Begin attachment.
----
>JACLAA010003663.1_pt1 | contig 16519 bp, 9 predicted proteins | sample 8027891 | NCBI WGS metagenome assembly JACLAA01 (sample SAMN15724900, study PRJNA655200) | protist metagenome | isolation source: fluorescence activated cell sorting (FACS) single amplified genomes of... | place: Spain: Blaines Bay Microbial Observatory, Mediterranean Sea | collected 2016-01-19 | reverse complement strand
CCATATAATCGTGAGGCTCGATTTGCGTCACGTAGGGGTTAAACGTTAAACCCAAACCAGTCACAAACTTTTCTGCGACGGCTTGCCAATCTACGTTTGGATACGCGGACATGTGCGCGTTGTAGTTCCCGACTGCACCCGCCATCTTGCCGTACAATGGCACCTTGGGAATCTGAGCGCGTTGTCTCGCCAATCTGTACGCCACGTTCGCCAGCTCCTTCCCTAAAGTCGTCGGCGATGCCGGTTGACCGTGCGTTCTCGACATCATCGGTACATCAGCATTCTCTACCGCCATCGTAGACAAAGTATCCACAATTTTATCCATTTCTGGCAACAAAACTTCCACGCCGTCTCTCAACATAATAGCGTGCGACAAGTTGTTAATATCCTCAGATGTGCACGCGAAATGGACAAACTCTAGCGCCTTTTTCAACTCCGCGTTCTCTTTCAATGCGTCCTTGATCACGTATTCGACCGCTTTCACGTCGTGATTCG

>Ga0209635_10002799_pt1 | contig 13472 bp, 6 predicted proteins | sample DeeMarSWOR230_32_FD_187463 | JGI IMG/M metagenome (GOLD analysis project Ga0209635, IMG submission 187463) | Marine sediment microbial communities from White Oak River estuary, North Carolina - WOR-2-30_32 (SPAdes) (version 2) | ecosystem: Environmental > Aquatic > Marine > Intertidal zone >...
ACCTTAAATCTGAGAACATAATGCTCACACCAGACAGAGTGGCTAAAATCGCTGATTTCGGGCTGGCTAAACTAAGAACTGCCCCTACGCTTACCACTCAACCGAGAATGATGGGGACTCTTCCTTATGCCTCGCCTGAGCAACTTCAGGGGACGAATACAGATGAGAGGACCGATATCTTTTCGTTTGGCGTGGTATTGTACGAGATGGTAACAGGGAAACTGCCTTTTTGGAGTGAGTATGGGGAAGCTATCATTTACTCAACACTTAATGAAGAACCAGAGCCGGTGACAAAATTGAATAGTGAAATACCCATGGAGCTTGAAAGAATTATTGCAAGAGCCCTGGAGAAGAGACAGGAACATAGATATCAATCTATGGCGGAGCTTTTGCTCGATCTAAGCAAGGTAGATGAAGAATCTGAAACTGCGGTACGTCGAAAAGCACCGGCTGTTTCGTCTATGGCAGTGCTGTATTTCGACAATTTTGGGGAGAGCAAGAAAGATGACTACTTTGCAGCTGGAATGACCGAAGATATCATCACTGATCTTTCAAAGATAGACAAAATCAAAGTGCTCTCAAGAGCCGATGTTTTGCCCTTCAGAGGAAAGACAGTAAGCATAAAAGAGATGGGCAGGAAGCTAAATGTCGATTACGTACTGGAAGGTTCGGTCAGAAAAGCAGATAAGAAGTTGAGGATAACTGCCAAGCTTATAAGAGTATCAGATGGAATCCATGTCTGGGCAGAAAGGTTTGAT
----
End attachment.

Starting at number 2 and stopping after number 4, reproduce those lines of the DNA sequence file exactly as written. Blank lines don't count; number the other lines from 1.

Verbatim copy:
CCATATAATCGTGAGGCTCGATTTGCGTCACGTAGGGGTTAAACGTTAAACCCAAACCAGTCACAAACTTTTCTGCGACGGCTTGCCAATCTACGTTTGGATACGCGGACATGTGCGCGTTGTAGTTCCCGACTGCACCCGCCATCTTGCCGTACAATGGCACCTTGGGAATCTGAGCGCGTTGTCTCGCCAATCTGTACGCCACGTTCGCCAGCTCCTTCCCTAAAGTCGTCGGCGATGCCGGTTGACCGTGCGTTCTCGACATCATCGGTACATCAGCATTCTCTACCGCCATCGTAGACAAAGTATCCACAATTTTATCCATTTCTGGCAACAAAACTTCCACGCCGTCTCTCAACATAATAGCGTGCGACAAGTTGTTAATATCCTCAGATGTGCACGCGAAATGGACAAACTCTAGCGCCTTTTTCAACTCCGCGTTCTCTTTCAATGCGTCCTTGATCACGTATTCGACCGCTTTCACGTCGTGATTCG

>Ga0209635_10002799_pt1 | contig 13472 bp, 6 predicted proteins | sample DeeMarSWOR230_32_FD_187463 | JGI IMG/M metagenome (GOLD analysis project Ga0209635, IMG submission 187463) | Marine sediment microbial communities from White Oak River estuary, North Carolina - WOR-2-30_32 (SPAdes) (version 2) | ecosystem: Environmental > Aquatic > Marine > Intertidal zone >...
ACCTTAAATCTGAGAACATAATGCTCACACCAGACAGAGTGGCTAAAATCGCTGATTTCGGGCTGGCTAAACTAAGAACTGCCCCTACGCTTACCACTCAACCGAGAATGATGGGGACTCTTCCTTATGCCTCGCCTGAGCAACTTCAGGGGACGAATACAGATGAGAGGACCGATATCTTTTCGTTTGGCGTGGTATTGTACGAGATGGTAACAGGGAAACTGCCTTTTTGGAGTGAGTATGGGGAAGCTATCATTTACTCAACACTTAATGAAGAACCAGAGCCGGTGACAAAATTGAATAGTGAAATACCCATGGAGCTTGAAAGAATTATTGCAAGAGCCCTGGAGAAGAGACAGGAACATAGATATCAATCTATGGCGGAGCTTTTGCTCGATCTAAGCAAGGTAGATGAAGAATCTGAAACTGCGGTACGTCGAAAAGCACCGGCTGTTTCGTCTATGGCAGTGCTGTATTTCGACAATTTTGGGGAGAGCAAGAAAGATGACTACTTTGCAGCTGGAATGACCGAAGATATCATCACTGATCTTTCAAAGATAGACAAAATCAAAGTGCTCTCAAGAGCCGATGTTTTGCCCTTCAGAGGAAAGACAGTAAGCATAAAAGAGATGGGCAGGAAGCTAAATGTCGATTACGTACTGGAAGGTTCGGTCAGAAAAGCAGATAAGAAGTTGAGGATAACTGCCAAGCTTATAAGAGTATCAGATGGAATCCATGTCTGGGCAGAAAGGTTTGAT